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Of Nursing and Health.

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RUNNING HEAD: Nur 323 Case Study: DMD Nur 323 Case Study: DMD Kevin P Jones Wright State University Miami Valley College Of Nursing and Health 8 May 2003 TH is a 28 pound, 34.5 inch, 8 year-old male that presents with diagnoses of Duchenne Muscular Dystrophy (DMD), Asthma, and Cerebral Palsey. At birth, TH suffered a perforated bowel and stroke at birth. He has fully recovered from the stroke except has minimal fine motor control of his left hand and wrist. Presently, Duchenne Muscular Dystrophy (DMD) is causing the greatest threat to TH's health. DMD, also known as pseudohypertrophic, is an X-linked disorder affecting males almost exclusively (Wong 2001). "DMD results from mutation of the gene that encodes dystrophin, a protein product in skeletal muscle" (Wong 2001). DMD will usually progress through the following seven motor function ability stages (Jansma & French 1994). 1. Walks with a mild waddling gait with accompanying lordosis. ...read more.


The child will have difficulty going up steps (Emery 2002). "[This is characterized by having] to first put one foot, then the other foot, on the same step before moving on to the next one" (Porter et al., 2002). Soon he'll have to pull himself up using the handrail (Porter et al., 2002). The progressive weakness of the muscles results in Gower's maneuver (Emery 2002). Gower's maneuver is characterized by "climbing up his/her thighs, pushing down on them, to extend the hips and trunk" (Emery 2002). Most patients will have large calves. This enlargement is due to fatty infiltration (Wong 2001). "Over the next few months, he will walk more and more on his tiptoes, and develop...lordosis. He'll start to fall more often and be able to rise again only by pulling on objects or by placing his hands on the floor while standing and then lifting his upper body by "climbing" up on his legs with his hands. ...read more.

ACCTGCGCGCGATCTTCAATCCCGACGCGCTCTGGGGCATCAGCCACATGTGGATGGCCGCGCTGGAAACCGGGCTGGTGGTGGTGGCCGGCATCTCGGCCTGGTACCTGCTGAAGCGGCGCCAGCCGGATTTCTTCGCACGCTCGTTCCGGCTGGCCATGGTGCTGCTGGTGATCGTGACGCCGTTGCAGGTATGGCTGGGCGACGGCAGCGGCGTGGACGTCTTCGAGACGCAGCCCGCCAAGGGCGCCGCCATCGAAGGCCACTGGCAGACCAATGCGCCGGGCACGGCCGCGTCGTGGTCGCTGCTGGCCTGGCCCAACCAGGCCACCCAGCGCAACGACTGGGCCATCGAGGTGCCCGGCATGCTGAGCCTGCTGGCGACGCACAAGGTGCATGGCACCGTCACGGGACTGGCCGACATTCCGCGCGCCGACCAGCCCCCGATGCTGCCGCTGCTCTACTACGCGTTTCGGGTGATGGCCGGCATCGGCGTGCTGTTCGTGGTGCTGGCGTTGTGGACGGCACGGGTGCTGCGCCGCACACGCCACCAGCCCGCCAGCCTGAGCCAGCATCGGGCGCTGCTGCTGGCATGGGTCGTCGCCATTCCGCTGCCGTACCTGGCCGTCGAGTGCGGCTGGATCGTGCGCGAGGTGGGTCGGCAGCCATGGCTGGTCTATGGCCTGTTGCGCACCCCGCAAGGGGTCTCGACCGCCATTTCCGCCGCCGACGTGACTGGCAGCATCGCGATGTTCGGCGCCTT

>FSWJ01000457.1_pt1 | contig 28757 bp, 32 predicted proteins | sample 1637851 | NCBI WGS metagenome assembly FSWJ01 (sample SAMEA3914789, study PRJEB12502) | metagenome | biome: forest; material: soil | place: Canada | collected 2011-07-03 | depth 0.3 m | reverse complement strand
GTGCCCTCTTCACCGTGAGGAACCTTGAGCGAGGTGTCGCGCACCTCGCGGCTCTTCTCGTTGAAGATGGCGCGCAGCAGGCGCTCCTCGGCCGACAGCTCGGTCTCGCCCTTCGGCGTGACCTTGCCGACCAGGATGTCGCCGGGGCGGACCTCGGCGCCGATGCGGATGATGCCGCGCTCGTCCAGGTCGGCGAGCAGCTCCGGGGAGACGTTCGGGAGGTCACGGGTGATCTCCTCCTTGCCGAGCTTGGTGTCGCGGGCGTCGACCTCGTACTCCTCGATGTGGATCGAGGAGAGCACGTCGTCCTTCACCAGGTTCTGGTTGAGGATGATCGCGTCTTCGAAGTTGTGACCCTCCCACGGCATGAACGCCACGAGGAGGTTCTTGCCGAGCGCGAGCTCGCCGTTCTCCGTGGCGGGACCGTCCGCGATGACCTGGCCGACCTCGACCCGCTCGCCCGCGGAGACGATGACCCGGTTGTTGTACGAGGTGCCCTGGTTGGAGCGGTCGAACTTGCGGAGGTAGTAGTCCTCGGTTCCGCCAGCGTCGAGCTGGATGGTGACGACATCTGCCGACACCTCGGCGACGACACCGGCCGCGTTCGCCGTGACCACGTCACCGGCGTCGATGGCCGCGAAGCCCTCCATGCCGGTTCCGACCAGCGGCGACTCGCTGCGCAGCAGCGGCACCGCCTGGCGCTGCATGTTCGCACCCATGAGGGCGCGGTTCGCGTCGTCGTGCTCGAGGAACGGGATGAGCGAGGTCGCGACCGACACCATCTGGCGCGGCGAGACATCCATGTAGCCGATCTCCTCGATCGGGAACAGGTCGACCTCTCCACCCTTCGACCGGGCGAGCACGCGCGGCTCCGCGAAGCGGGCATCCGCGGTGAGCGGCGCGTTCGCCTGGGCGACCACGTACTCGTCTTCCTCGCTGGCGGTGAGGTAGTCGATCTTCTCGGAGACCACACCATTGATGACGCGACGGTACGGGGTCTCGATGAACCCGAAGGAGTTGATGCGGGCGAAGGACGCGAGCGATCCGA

Eventually, his body curves until his ribs may be resting on his hip bones. The affected youngster may also develop tightening of the joints or "contractures" at the hips, knees, ankles, shoulders and elbows, to the point where the legs are bent up against the stomach with the feet pointing down and the arms locked into the sides with elbows bent. With additional weakness of the chest muscles, the youngster will be unable to breathe deeply or cough properly, and even minor colds and chest infections have a high chance of leading to pneumonia. Severe respiratory problems mark the disease's final stages, usually claiming the lives of those affected during their twenties. The heart muscle is affected at times, and some children may die of heart failure. Some degree of mental impairment is usual, about 20 percent of boys have an IQ of less than 70. Weakness is mainly proximal and progressive. Ultimately, a wheelchair becomes necessary, in most cases by age 12. Pneumonia compounded by cardiac involvement is the most frequent cause of death, which happens in the late teens or early 20's" (Emery 2002). ...read more.

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